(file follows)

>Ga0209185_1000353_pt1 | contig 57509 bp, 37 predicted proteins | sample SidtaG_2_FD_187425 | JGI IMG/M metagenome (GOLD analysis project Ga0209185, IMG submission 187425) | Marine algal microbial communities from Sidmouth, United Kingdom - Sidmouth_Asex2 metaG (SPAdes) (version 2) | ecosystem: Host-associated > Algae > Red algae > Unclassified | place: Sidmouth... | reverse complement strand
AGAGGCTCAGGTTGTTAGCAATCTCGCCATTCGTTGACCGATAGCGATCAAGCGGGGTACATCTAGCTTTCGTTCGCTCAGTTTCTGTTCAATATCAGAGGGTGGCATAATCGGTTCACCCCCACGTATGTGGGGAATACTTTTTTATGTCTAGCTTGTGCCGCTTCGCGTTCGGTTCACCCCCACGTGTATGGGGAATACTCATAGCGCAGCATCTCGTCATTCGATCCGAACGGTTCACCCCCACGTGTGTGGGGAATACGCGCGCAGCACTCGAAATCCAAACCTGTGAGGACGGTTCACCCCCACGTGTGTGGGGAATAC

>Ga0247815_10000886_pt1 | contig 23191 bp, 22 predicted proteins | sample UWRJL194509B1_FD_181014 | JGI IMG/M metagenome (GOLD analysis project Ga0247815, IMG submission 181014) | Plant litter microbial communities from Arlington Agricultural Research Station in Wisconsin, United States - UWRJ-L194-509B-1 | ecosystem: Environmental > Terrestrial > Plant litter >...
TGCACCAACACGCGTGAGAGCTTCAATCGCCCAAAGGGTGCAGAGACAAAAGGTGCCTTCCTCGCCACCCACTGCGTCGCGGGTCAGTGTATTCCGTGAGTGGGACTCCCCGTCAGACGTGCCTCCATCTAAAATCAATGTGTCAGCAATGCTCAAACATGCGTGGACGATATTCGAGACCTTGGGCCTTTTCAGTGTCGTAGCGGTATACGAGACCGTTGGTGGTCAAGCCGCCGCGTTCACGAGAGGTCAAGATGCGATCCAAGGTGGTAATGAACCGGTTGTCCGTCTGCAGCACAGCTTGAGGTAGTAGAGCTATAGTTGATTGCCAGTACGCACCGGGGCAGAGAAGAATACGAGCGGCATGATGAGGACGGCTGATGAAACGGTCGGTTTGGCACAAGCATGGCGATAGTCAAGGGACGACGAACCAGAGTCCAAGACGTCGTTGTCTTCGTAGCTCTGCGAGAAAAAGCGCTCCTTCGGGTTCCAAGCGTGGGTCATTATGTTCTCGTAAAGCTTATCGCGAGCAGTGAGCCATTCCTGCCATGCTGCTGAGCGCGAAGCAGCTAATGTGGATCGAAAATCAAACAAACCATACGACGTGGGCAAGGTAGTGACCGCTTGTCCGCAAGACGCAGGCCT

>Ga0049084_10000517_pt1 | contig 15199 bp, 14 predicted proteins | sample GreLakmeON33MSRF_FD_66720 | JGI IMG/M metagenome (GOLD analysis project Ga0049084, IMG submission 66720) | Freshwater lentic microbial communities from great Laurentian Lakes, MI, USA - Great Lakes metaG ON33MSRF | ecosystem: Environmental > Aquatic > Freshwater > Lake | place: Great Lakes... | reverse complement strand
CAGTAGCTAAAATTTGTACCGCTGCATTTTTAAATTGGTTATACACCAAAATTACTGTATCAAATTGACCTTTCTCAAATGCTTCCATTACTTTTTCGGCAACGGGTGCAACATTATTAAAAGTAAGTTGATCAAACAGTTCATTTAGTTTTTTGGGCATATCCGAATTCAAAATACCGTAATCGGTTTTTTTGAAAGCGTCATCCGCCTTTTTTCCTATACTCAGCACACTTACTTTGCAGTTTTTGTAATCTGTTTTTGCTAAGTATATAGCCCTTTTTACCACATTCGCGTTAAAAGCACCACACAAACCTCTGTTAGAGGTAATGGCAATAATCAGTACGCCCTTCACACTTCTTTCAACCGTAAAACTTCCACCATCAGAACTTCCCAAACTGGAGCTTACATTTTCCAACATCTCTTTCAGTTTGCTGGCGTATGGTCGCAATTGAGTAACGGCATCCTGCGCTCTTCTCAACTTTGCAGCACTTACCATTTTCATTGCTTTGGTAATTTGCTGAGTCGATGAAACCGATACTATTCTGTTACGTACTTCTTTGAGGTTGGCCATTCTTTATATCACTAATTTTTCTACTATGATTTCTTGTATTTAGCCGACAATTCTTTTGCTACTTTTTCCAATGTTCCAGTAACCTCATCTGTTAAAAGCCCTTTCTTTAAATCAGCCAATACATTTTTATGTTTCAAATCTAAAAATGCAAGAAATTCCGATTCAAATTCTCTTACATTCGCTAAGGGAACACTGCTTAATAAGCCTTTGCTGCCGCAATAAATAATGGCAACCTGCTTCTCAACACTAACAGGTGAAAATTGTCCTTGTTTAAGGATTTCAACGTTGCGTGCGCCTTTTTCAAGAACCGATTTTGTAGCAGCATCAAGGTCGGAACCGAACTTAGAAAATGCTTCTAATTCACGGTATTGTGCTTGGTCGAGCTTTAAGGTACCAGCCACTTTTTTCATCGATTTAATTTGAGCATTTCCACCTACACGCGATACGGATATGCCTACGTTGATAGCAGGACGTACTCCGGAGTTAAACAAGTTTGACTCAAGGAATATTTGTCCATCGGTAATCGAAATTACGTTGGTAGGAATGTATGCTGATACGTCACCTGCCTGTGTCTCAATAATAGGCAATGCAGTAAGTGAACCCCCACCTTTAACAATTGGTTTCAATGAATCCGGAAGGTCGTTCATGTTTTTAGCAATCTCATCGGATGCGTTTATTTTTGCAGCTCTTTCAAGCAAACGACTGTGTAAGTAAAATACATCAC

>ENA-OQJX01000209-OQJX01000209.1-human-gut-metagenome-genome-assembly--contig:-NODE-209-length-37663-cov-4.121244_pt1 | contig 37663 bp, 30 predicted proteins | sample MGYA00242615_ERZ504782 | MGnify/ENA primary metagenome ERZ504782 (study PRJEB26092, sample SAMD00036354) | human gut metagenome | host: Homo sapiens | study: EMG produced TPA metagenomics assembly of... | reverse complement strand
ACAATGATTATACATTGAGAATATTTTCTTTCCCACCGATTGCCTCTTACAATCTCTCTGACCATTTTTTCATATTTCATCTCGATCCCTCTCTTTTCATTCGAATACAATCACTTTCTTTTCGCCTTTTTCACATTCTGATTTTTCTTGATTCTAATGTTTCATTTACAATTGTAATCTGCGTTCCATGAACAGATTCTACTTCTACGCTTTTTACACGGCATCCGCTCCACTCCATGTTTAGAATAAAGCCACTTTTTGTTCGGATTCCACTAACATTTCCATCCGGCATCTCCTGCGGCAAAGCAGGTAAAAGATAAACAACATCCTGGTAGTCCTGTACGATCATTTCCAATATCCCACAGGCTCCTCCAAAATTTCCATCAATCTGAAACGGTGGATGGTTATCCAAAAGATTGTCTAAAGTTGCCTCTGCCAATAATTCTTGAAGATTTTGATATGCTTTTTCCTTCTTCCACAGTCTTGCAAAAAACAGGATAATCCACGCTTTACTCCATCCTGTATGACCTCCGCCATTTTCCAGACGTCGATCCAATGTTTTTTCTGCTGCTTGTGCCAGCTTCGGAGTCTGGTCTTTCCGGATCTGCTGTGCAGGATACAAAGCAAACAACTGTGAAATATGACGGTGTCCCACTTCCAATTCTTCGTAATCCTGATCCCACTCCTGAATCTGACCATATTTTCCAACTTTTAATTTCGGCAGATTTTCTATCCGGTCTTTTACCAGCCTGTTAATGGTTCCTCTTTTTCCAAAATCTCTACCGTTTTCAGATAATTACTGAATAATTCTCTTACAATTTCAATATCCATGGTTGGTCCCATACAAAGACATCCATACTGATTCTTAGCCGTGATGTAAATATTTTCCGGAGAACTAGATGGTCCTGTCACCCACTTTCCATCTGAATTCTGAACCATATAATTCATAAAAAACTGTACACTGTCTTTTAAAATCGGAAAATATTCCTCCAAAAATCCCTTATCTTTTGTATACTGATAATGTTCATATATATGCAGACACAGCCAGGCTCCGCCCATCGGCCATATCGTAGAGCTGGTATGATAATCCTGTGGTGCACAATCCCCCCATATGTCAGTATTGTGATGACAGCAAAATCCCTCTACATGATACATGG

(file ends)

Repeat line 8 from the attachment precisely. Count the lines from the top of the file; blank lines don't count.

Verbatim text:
ACAATGATTATACATTGAGAATATTTTCTTTCCCACCGATTGCCTCTTACAATCTCTCTGACCATTTTTTCATATTTCATCTCGATCCCTCTCTTTTCATTCGAATACAATCACTTTCTTTTCGCCTTTTTCACATTCTGATTTTTCTTGATTCTAATGTTTCATTTACAATTGTAATCTGCGTTCCATGAACAGATTCTACTTCTACGCTTTTTACACGGCATCCGCTCCACTCCATGTTTAGAATAAAGCCACTTTTTGTTCGGATTCCACTAACATTTCCATCCGGCATCTCCTGCGGCAAAGCAGGTAAAAGATAAACAACATCCTGGTAGTCCTGTACGATCATTTCCAATATCCCACAGGCTCCTCCAAAATTTCCATCAATCTGAAACGGTGGATGGTTATCCAAAAGATTGTCTAAAGTTGCCTCTGCCAATAATTCTTGAAGATTTTGATATGCTTTTTCCTTCTTCCACAGTCTTGCAAAAAACAGGATAATCCACGCTTTACTCCATCCTGTATGACCTCCGCCATTTTCCAGACGTCGATCCAATGTTTTTTCTGCTGCTTGTGCCAGCTTCGGAGTCTGGTCTTTCCGGATCTGCTGTGCAGGATACAAAGCAAACAACTGTGAAATATGACGGTGTCCCACTTCCAATTCTTCGTAATCCTGATCCCACTCCTGAATCTGACCATATTTTCCAACTTTTAATTTCGGCAGATTTTCTATCCGGTCTTTTACCAGCCTGTTAATGGTTCCTCTTTTTCCAAAATCTCTACCGTTTTCAGATAATTACTGAATAATTCTCTTACAATTTCAATATCCATGGTTGGTCCCATACAAAGACATCCATACTGATTCTTAGCCGTGATGTAAATATTTTCCGGAGAACTAGATGGTCCTGTCACCCACTTTCCATCTGAATTCTGAACCATATAATTCATAAAAAACTGTACACTGTCTTTTAAAATCGGAAAATATTCCTCCAAAAATCCCTTATCTTTTGTATACTGATAATGTTCATATATATGCAGACACAGCCAGGCTCCGCCCATCGGCCATATCGTAGAGCTGGTATGATAATCCTGTGGTGCACAATCCCCCCATATGTCAGTATTGTGATGACAGCAAAATCCCTCTACATGATACATGG